“The squeaky wheel gets the grease.” Whenever my mother said that to me, it meant “Stand up for yourself! Speak up! Don’t let the world run you over!”
And as usual, she was right.
But there’s another kind of squeak that really shouldn’t get a bit of attention. It still does, but it really shouldn’t. It’s the squeak-squeak-squeak of excuses and complaints.
When someone tells you why they didn’t meet their goals, why they missed the meeting, why their productivity is down for the third decade running, THAT’S a squeak worth ignoring. But too often we rush in with the grease, assuring the squeaker that it’s okay, that everybody has those decades, blah bah blah. In the process, we enable the next squeak, and the next. Worse than that, we’ve pretty much GUARANTEED it. Hey, why stop squeaking if it brings all that yummy attention?
Yes, it’s true—everybody whines once in a while. It’s part of being human. But when someone is a serial whiner and a compulsive excuse-maker, it’s usually an indication that the person has not aligned his or her personal plan with the company’s interests and is busily boohooing about how uncomfortable that is.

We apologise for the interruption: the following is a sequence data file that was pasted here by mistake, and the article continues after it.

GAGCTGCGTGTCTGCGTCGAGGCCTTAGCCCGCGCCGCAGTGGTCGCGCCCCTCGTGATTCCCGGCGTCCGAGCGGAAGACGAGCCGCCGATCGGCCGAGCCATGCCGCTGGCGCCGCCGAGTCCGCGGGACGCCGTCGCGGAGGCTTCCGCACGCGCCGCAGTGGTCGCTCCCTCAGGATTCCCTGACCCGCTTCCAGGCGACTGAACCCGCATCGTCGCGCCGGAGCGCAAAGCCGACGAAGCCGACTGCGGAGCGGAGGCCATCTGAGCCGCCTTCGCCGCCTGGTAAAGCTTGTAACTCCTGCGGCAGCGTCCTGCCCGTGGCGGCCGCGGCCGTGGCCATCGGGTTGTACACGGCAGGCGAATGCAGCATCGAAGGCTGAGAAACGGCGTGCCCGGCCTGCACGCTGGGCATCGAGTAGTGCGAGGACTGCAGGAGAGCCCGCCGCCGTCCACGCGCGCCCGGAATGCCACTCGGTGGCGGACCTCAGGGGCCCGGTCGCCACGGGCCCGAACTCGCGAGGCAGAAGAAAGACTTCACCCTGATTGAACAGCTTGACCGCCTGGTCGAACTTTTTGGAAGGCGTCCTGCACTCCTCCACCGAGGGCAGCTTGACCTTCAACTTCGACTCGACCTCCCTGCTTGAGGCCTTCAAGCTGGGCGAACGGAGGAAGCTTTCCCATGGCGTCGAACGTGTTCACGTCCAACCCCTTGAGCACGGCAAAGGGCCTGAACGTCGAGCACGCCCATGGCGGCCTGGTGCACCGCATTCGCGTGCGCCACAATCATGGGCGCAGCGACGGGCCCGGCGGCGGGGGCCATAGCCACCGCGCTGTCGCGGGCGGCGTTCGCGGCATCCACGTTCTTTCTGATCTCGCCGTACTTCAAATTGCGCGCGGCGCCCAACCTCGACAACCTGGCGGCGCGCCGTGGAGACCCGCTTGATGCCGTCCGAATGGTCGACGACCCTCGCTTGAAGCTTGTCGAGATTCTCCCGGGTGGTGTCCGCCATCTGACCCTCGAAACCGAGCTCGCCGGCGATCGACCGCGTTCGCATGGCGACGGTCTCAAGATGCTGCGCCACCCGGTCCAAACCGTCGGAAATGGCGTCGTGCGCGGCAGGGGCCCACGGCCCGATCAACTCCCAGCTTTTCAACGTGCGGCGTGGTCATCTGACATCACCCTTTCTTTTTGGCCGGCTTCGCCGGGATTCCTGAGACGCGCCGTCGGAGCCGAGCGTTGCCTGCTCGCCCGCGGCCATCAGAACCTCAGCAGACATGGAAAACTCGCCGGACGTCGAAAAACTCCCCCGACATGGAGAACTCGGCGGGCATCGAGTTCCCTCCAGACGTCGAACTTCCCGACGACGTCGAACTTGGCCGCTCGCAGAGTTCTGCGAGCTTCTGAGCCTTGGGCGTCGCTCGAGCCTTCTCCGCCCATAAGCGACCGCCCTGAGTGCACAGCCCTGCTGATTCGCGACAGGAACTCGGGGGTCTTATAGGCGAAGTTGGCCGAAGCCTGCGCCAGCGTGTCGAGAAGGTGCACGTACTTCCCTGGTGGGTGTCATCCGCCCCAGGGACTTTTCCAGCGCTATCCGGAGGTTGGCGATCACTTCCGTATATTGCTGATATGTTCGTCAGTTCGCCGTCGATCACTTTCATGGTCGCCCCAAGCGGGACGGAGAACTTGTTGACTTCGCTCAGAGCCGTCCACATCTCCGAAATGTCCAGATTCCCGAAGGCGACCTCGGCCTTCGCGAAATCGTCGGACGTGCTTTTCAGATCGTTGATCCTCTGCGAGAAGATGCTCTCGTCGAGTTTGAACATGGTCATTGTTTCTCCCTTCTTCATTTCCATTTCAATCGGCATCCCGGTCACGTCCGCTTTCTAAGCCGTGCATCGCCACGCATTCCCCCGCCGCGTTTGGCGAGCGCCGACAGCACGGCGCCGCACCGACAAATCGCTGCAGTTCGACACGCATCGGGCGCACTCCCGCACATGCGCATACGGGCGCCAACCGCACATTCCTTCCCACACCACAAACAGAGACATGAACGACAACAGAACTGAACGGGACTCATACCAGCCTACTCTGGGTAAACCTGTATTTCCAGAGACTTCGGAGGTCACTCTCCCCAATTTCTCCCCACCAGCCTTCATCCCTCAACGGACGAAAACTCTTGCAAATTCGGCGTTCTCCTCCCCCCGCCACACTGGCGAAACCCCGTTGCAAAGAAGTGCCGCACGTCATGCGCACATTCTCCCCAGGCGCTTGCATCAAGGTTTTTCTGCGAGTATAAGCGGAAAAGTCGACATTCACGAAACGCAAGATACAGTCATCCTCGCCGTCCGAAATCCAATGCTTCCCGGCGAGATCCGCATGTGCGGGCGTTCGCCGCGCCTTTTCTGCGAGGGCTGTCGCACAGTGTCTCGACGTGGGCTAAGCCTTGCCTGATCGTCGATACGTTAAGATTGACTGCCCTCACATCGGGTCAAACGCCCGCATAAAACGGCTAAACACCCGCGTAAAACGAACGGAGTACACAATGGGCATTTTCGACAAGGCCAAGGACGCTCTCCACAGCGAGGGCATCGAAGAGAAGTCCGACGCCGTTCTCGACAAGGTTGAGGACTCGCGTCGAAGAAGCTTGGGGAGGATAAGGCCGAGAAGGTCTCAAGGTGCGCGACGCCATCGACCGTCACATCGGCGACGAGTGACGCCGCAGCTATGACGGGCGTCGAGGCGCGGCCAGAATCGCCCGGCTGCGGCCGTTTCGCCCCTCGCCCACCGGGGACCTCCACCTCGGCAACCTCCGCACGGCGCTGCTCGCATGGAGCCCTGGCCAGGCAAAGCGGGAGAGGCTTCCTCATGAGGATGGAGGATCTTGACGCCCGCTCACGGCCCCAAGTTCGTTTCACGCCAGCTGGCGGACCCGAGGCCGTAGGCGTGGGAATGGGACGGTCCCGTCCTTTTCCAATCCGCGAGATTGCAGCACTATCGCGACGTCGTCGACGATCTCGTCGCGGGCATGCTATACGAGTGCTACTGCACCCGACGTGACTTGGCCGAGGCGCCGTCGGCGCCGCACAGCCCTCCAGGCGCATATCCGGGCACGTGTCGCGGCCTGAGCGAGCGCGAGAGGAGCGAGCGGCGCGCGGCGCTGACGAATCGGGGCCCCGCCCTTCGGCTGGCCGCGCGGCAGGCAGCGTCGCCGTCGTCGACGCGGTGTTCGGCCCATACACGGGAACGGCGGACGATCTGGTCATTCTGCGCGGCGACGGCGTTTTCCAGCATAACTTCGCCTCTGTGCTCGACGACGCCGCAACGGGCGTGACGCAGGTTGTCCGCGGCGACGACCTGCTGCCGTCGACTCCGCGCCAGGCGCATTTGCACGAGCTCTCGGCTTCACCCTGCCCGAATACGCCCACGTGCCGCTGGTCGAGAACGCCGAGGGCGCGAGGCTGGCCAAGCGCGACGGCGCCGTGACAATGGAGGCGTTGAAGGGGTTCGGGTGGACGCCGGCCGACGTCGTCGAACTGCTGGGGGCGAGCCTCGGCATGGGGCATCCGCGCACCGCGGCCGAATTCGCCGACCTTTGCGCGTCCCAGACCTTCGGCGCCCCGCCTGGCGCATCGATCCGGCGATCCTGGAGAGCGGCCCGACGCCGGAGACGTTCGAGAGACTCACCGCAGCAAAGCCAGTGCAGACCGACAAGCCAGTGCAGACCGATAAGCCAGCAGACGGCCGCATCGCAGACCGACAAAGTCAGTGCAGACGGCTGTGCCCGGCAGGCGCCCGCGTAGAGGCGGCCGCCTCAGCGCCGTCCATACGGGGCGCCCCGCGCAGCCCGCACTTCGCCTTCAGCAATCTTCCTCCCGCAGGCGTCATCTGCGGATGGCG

If someone is a professional and doesn’t have a quarterly plan they’ve developed with specific numbered goals and deadlines for initiatives, all tied into the organization’s objectives, it’s time to get out the jack and change that tire. Hard to hear but true. Companies don’t have time to babysit and spoon-feed during difficult times.
There’s another kind of squeak, though—one that deserves all the attention you can give it. It doesn’t come after the fact (“I didn’t meet the deadline because…”) but BEFORE things go wrong.
Let’s call it “positive squeaking.”
Positive squeaking happens when a team member has her eye on the ball so well that she notices a project going off the rails BEFORE it’s too late—and squeaks her team, herself, even her boss back onto the rails in the interest of the objective.
Positive squeaking calls it tight, insists on deadlines, rejects excuses. Positive squeaking doesn’t say, “It’s not my fault—I sent an email last week and never heard back.” It picks up the phone. It walks down the hall and knocks on office doors until it gets answers. Heck, it camps out on doorsteps. It won’t take silence for an answer.
Annoying? Sure it is. All squeaks are. That’s why they get the grease. But a squeak that’s insisting on the objective and refusing to take excuses—well, that’s a squeak well worth greasing.